1. I can’t get your solution to work. I have been trying all night and I can’t get Gmail to subtract more than two labels from the search. If I subtract the labels “friends” and “family” then no matter what netative search I put next, it will not recognize it and come up with a proper list. I could live without being able to subtract all the labels, but there are three major labels I use, and in order to find the unlabeled messages, even by hand, I need to remove these other three labels. It’s very frustrating.

  2. Sorry Jill. It can be frustrating and maybe I haven’t explained it well. It took me a lot of tries.

    If you post your list of labels, I’ll see if I can’t get it to work right.

  3. Thanks for the tip. Just what I was looking for.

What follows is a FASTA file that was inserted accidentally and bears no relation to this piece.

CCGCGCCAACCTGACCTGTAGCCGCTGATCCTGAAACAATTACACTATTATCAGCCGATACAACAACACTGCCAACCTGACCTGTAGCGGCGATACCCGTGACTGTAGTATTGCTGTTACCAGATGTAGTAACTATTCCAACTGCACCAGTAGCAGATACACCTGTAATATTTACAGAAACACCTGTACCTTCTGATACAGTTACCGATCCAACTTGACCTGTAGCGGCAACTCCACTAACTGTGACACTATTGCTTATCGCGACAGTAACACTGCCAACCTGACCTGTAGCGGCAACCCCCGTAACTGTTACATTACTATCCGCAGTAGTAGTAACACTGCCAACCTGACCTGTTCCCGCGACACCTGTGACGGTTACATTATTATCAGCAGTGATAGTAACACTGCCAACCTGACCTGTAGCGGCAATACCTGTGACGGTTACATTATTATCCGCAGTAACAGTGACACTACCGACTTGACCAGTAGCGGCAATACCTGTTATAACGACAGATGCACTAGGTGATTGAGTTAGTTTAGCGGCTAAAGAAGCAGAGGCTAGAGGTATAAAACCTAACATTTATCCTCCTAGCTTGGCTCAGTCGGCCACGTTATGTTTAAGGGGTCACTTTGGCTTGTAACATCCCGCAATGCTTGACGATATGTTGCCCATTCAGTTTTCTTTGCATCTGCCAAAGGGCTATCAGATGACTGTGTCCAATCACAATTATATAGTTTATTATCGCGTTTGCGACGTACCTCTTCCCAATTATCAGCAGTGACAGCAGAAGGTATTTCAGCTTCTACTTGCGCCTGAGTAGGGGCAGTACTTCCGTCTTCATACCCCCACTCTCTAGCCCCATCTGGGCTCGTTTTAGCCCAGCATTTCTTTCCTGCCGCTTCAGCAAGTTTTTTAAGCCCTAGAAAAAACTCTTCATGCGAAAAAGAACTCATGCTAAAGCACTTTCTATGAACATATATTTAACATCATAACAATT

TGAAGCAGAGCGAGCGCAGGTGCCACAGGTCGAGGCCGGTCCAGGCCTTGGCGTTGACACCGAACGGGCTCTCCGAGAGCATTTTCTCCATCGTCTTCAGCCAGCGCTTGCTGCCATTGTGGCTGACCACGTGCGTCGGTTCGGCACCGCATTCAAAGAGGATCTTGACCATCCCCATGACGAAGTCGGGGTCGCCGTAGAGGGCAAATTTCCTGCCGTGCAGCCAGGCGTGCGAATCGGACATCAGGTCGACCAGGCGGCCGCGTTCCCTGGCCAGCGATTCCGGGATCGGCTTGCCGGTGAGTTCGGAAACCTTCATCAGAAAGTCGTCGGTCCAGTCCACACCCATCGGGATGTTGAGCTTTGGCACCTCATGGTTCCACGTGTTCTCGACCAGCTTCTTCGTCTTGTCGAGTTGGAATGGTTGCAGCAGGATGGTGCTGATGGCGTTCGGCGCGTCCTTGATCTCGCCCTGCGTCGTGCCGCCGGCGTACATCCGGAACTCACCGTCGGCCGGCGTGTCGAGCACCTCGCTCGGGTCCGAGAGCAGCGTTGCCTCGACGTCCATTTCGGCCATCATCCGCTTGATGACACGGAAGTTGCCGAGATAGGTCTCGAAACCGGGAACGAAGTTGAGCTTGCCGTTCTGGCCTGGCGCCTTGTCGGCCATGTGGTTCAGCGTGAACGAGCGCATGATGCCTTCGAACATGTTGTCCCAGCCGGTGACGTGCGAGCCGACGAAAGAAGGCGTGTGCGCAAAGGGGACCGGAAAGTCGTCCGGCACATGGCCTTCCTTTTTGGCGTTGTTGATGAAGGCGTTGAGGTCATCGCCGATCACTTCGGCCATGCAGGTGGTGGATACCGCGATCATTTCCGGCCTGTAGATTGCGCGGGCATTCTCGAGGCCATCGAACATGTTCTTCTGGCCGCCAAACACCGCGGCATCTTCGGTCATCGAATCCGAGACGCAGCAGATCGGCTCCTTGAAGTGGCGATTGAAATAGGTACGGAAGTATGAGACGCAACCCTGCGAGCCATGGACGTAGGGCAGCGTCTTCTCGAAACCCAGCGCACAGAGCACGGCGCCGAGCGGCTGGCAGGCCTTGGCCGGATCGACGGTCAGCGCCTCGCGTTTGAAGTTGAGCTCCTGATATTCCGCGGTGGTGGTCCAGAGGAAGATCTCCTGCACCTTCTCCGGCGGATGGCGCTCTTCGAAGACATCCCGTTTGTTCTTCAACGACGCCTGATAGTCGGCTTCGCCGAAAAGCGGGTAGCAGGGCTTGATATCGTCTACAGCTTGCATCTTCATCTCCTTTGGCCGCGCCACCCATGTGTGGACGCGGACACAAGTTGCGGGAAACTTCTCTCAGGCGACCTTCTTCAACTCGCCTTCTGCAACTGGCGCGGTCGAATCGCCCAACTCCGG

But regarding:

    “aside from Gmail not having a decent way to delete a message without get kicked back to the message list (instead of just going to the next message like every other email client on the planet”

    Just for the record, there are people (at least one?) that prefers this behavior. I selectively scan and read my inbox, leaving unread the messages I may not want to deal with at the moment. Many (most) of these can be determined just from sender/subject.

  4. Thanks Matt. I’m sure you’re not the only one as the designers must really like it this way and my nephew thinks the gmail interface is near perfect. I would just love it have it as a setting (i.e. action to take on deleting current message).

    I hope the unlabelled message thing works for you. It didn’t work for Jill and I tried to help by email, but I just couldn’t get my method to work for her.

  5. Thanks a million for this it really helps.

    What I found annoying was that it was also bringing in all my chat logs. I found starting the search queury with in:inbox solved this.

    So my search looks like this:
    in:inbox -{label:Label1 Label2 Label-three}

  6. thanks!